Contrary to what most of us humans be­lieve or understand, praying, studying God’s Word, and attending Church services are necessary activities for a spiritual renewal. Most of us are too busy and distracted during the week to spend as much time as we need communicating with God and reading the Bible. Every week, God has given us twenty-four-hours when we can get “back on track,” refocus, and gain the spiritual strength we need to face a new week. If we sleep through Church and through the Sabbath, we face the week just as tired spiritually as we were on Friday.

Activities. Back to doing what you want on the Sabbath. Of course you can do what you want. But what you want isn’t always what God wants and isn’t always what is best for you. What if, on Father’s Day, you went over to your dad’s house and spent two hours watching soccer (and your dad hates soccer), and then you spent two more hours talking to your friends about soccer, and left without even talking to your dad? How would that make your dad feel on his day? So, what if you spend all day Sabbath dwelling on the things of this world, instead of on the spiritual things? You can’t learn much about God on TV watching sports, cartoons, movies, or even the news. And, as Christ said in Matthew 12:34, “out of the abundance of the heart, the mouth speaks.” If all you have to talk about with others is your favorite soccer team or soap opera, then that is what is on your heart rather than the things of God. Am I saying that God doesn’t care about soccer or soap operas? Well probably not, but the point is that on His day He wants us to talk about Him, praise Him, and share Him with others. He also wants us to talk to Him and study more about Him and His ways. We in the Church have a unique opportunity to com­pletely forget the world for twenty-four-hours every week. We can forget the atrocities, materialism, idolatry, and perversity of this world. So why do we want to stay in the world every Sabbath? Why do we want to participate in its useless activities?

Keeping the world out of our homes and our lives is a constant battle for the Christian. It is even more difficult to do on the Sabbath when the whole world is working, buying, selling, and doing whatever it wants. But God calls us out of the world and wants us to be different, II Corinthians 6:17. And how we keep the Sabbath makes the people in the world see us as different. If we do the same things on Friday night and Saturday that we do every other day of the week, how will people know that we are God’s people? How will our lights shine?

The fourth commandment, “remember the Sabbath day to keep it holy,” has often been called the “test commandment.” It is one of the most difficult commandments to obey, be­cause it is so hard to change our daily rout­ine and do things differently every Sabbath. But yet it is what God expects of us, not only for His benefit, but for ours as well. We need the break from the world, to spend time with our families, to forget the stress of work and life, and to be spiritually renewed.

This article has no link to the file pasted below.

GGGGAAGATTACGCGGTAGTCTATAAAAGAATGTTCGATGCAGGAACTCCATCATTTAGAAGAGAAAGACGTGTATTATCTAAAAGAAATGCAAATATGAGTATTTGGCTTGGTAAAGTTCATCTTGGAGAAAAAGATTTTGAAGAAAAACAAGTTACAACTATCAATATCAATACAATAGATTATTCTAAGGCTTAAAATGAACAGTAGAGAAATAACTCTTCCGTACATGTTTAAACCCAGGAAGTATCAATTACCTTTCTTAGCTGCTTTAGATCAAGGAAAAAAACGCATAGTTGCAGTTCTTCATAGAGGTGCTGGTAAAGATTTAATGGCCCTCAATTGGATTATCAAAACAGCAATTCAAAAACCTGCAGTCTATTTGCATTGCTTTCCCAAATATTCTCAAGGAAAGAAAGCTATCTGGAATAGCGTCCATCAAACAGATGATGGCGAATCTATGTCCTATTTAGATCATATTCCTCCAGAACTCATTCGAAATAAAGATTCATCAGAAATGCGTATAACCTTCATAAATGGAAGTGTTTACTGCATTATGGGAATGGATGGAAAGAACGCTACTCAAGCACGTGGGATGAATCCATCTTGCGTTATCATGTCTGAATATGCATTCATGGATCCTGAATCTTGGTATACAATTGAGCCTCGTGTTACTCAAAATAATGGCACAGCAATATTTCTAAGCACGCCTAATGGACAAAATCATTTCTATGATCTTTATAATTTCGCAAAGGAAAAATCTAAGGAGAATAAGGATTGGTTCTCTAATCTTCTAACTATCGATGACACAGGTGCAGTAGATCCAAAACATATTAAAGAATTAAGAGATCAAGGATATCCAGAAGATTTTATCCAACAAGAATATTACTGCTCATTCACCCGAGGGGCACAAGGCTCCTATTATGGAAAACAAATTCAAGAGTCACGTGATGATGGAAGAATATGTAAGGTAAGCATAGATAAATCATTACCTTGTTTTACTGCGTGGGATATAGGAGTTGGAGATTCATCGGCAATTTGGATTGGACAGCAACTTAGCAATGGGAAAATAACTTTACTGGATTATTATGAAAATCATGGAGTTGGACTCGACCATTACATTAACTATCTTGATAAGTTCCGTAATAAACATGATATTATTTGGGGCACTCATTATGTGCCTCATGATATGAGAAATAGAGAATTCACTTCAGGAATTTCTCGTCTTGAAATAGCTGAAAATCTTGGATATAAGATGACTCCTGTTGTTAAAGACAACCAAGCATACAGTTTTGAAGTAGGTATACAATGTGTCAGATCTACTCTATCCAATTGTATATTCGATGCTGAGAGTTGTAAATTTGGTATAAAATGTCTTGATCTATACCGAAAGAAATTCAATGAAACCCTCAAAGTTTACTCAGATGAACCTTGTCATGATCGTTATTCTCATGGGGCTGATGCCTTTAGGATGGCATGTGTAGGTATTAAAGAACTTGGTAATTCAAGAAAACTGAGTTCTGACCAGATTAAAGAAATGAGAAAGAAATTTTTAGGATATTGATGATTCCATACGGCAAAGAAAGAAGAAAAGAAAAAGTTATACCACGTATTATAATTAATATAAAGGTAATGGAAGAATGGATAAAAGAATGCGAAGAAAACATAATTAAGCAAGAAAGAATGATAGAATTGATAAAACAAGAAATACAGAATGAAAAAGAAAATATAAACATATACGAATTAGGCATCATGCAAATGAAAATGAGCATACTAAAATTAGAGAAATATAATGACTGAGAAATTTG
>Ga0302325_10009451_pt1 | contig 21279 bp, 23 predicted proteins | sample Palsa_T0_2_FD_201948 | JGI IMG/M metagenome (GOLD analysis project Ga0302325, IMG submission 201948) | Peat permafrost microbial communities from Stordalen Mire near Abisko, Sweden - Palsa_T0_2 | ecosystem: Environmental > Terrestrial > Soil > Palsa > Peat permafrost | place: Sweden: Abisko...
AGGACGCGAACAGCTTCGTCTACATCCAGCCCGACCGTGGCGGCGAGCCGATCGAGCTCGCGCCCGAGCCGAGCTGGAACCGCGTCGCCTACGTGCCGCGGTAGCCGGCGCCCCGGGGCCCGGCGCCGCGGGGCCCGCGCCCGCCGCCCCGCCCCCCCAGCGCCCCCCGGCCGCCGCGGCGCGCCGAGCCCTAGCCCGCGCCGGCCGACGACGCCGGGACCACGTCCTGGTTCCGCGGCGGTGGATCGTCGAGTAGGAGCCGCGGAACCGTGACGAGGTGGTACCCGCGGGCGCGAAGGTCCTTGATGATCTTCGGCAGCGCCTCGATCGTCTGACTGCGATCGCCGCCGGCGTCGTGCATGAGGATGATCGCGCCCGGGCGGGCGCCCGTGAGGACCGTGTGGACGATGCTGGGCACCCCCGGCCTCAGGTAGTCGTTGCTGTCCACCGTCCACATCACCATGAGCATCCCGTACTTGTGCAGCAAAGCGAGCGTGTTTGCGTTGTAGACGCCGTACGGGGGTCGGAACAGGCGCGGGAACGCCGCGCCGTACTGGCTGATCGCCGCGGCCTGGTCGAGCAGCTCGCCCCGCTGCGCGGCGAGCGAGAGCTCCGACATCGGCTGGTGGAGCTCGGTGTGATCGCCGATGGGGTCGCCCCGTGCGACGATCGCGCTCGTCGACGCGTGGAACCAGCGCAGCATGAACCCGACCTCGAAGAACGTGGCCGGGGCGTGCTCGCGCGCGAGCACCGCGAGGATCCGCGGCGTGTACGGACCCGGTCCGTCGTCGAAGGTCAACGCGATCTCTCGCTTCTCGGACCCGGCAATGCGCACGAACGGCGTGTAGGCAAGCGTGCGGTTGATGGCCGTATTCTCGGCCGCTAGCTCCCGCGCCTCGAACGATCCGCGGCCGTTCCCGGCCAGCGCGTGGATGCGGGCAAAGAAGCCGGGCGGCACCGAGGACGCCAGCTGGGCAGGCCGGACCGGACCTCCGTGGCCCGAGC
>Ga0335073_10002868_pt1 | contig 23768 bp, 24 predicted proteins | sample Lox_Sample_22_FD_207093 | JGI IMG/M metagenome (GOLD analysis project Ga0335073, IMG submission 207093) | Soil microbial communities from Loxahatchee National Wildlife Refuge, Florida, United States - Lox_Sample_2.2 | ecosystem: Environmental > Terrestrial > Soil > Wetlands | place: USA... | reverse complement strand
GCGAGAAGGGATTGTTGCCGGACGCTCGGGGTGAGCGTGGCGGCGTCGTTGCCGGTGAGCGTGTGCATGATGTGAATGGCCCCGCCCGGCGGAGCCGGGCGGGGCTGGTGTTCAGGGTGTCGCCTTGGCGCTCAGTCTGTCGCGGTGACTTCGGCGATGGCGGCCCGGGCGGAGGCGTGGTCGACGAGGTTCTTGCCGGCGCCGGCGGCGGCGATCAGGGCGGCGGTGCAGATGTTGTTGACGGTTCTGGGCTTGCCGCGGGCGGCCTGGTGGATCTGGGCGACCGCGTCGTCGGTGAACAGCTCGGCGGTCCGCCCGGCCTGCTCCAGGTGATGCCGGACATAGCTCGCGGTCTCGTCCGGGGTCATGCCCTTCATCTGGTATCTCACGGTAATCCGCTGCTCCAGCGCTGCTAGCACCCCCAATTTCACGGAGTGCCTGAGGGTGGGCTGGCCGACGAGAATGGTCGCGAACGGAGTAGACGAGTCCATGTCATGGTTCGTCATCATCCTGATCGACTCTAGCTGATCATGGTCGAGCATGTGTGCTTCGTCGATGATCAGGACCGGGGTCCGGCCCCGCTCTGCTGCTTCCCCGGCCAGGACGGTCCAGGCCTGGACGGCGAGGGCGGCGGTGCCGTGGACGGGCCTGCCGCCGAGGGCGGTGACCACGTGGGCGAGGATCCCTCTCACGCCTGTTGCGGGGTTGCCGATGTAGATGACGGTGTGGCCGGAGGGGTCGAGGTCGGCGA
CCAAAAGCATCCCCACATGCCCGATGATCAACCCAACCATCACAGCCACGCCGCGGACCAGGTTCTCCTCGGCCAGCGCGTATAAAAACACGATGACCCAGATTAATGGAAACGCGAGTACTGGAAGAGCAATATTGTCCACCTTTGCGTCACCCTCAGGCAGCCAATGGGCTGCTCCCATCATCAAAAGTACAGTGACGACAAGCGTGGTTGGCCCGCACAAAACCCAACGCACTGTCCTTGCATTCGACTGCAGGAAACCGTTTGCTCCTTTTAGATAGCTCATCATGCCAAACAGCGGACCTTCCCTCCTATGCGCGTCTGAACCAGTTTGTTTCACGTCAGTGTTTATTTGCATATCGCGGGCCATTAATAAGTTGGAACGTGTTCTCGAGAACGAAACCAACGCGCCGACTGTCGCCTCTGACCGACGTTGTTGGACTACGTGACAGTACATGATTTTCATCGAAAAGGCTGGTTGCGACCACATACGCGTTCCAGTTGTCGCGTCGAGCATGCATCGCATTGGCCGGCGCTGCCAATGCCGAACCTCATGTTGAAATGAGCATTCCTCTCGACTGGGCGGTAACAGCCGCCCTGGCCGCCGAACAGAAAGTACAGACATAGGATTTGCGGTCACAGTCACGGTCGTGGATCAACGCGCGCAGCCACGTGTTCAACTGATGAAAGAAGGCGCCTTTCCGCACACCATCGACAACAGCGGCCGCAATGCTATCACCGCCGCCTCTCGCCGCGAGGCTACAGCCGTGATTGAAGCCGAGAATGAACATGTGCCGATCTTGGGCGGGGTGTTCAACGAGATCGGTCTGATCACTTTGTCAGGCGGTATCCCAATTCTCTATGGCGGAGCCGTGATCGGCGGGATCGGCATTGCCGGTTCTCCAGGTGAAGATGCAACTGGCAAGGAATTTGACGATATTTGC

Service. Finally, let’s talk about service. What if, on Father’s day, you hosted a party for your dad. When he arrived, you sat down on the couch and proceeded to give your dad orders like “bring me a coke,” “can you see who is at the door?” “can you bring more food to the table,” etc. Or, what if you took your dad out to a restaurant and invited a lot of people that your dad had never met. Do you think your dad would enjoy either of these types of parties?

Jesus Christ gave us dozens of examples in the gospels about how we can serve others on the Sabbath. In fact, He made it a point to show us that it is our duty to serve others, not ourselves, on the Sabbath, Matthew 12:11-12; Luke 13:15-16.

As human beings, we are most often concerned with ourselves and our comfort, rather than others. How can we serve others on the Sabbath? We could invite people to join us for lunch at a local restaurant. But who is really being served here? Ourselves, right? What are we doing, other than paying the bill? Wouldn’t it be much more giving of ourselves to open our home and lovingly prepare a special meal for our brethren, rather than letting strangers in a restaurant serve them? Do we own a car? Isn’t there a Church member nearby that we could take to services? Can we help before services or during coffee break? Can we greet others as they arrive? Few people realize or acknow­ledge that serving others is serving God, Matthew 25:40.  What better way to show love to others than by serving them!

Let us all try to make each “Father’s Day” Sabbath a day of difference for ourselves, our families, and our brethren in the Church. God’s Sabbath is for our benefit too, so let’s use it wisely, Isaiah 53:13; Nehemiah 10:31.

This article is dedicated to my dad, who taught me, with his words, and with his example, to respect and honor the Sabbath day and to truly make it a “day of difference.”

— by Barbara de Parada.  The daughter of Rich and Shirley Nickels, Barbara lives in San Salvador, El Salvador, with her husband, Roberto Parada.                               W